ORR prosecutes West Coast Railway Company and train driver over signal incident

9 December 2015

The Office of Rail and Road (ORR) has today started criminal proceedings against train operator West Coast Railway Company Limited (WCRC) and one of its drivers. The charges relate to breaches of Health and Safety Law which led to a train passing a signal warning at danger on 7 March 2015.

The prosecutions follow ORR’s investigation into an incident involving a steam locomotive operated by WCRC, which passed a signal at danger near Wootton Bassett junction, Wiltshire. This extremely serious incident resulted in the train coming to a stop 550 metres after the signal, across a busy junction on the Great Western main line, directly in the path of high speed trains.

The train’s driver is facing charges under section 7(a) and 8 of the Health and Safety at Work etc. Act 1974 (HSWA). This relates to his alleged intentional misuse of the Train Protection and Warning System (TPWS) equipment. ORR’s investigation found that the driver directed a colleague to turn off this essential safety system, designed to apply an emergency brake if the driver makes an error.

WCRC is separately facing charges under section 3(1) and 2(1) of the HSWA. This is on account of its alleged failure to implement managerial controls, procedures, training and monitoring to prevent staff turning off the TPWS equipment.

ORR has been closely monitoring WCRC’s operation since this incident. ORR has also today launched a review of WCRC’s safety certificate, which is needed to operate its trains on the rail network.

Ian Prosser, HM Chief Inspector of Railways at ORR said:

The safety of staff, volunteers, passengers and members of the public is our absolute priority.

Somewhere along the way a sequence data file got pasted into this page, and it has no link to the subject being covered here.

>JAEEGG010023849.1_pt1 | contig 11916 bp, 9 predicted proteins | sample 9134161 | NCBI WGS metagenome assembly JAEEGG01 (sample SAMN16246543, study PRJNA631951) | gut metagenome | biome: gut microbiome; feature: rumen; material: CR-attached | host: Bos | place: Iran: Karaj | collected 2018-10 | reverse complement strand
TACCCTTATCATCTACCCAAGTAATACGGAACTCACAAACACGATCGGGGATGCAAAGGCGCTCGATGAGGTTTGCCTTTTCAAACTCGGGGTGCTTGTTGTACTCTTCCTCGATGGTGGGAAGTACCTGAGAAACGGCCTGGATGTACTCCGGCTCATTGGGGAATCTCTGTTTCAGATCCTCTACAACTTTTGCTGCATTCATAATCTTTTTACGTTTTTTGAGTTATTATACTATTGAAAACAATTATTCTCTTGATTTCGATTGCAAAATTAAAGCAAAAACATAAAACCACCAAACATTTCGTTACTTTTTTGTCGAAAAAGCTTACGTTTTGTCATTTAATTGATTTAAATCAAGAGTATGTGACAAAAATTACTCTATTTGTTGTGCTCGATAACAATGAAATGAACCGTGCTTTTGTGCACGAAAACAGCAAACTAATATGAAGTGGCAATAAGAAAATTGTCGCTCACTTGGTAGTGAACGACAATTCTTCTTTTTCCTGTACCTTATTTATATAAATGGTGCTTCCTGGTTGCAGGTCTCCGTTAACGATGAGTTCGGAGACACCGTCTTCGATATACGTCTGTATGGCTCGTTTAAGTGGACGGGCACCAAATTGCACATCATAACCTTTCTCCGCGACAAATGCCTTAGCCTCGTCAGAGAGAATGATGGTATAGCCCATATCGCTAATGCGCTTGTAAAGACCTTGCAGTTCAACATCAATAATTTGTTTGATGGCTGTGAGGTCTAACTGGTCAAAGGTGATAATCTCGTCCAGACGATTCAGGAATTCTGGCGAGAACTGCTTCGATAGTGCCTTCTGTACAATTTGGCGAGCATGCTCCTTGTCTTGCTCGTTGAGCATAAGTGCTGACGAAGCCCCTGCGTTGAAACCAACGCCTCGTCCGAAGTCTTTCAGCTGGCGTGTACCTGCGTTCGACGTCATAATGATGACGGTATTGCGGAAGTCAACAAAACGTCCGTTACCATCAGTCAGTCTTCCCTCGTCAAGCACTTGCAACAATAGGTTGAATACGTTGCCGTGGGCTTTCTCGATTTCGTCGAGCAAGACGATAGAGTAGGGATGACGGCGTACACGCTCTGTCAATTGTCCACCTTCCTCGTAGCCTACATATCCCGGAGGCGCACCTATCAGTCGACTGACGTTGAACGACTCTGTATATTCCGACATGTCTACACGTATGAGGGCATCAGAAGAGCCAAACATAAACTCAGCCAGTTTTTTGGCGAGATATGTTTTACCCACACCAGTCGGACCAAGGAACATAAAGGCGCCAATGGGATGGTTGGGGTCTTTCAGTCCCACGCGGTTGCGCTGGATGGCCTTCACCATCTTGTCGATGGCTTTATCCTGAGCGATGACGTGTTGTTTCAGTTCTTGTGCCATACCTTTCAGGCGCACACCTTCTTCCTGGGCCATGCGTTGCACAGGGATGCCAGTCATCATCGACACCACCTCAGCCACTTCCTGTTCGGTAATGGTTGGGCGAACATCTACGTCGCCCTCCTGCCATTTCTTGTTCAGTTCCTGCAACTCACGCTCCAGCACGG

Britain’s railways have a good safety record. However, there have been a number of incidents over the past year involving West Coast Railway Company Limited trains.
The incident at Wootton Bassett junction, where a WCRC train passed a signal at danger, was caused by alleged intentional misuse of a key safety system. This could have easily led to a catastrophic train collision.
ORR inspectors are working with the rail industry, in particular the mainline heritage sector, to ensure that lessons are learned, and public safety is not put at risk.

The first hearing is due to take place at Swindon Magistrates' Court on 11 January 2016.

Notes to editors

  1. The Office of Rail and Road is the independent economic and safety rail regulator and the independent strategic roads monitor for England.
  2. The train which passed a signal at danger consisted of steam locomotive number 34067 ‘Tangmere’, and its tender, coupled to 13 coaches.
  3. Our initial investigation of the incident found shortfalls in WCRC’s safety management system. On 21 May 2015, ORR inspectors served WCRC with an Improvement Notice issued to ensure the company improved its management of safety risks.
  4. On 25 November ORR temporarily prohibited WCRC from operating steam trains on the mainline rail network. The enforcement action follows an initial investigation into an incident near Doncaster on 2 October 2015, which found staff on board locomotive 45231 had turned off its Train Protection and Warning System (TPWS) isolation equipment, designed to apply an emergency brake if the driver makes an error.
  5. ORR is working with the industry to ensure the sustainability of heritage operations on the mainline railway. In July 2015 we hosted the first of a series of summits which brought together the rail industry, engineers and safety experts.
  6. The industry agreed there is a clear need to review many of the standards applicable to heritage operations. A group, chaired by RSSB will review the standards, which include maintenance and fitness-to-run procedures, competence requirements for maintenance staff, fitness-to-run inspectors and owners’ representatives. In addition to this review, Network Rail is working with train operators to develop train weight and length schedules for those routes deemed suitable for heritage operations.

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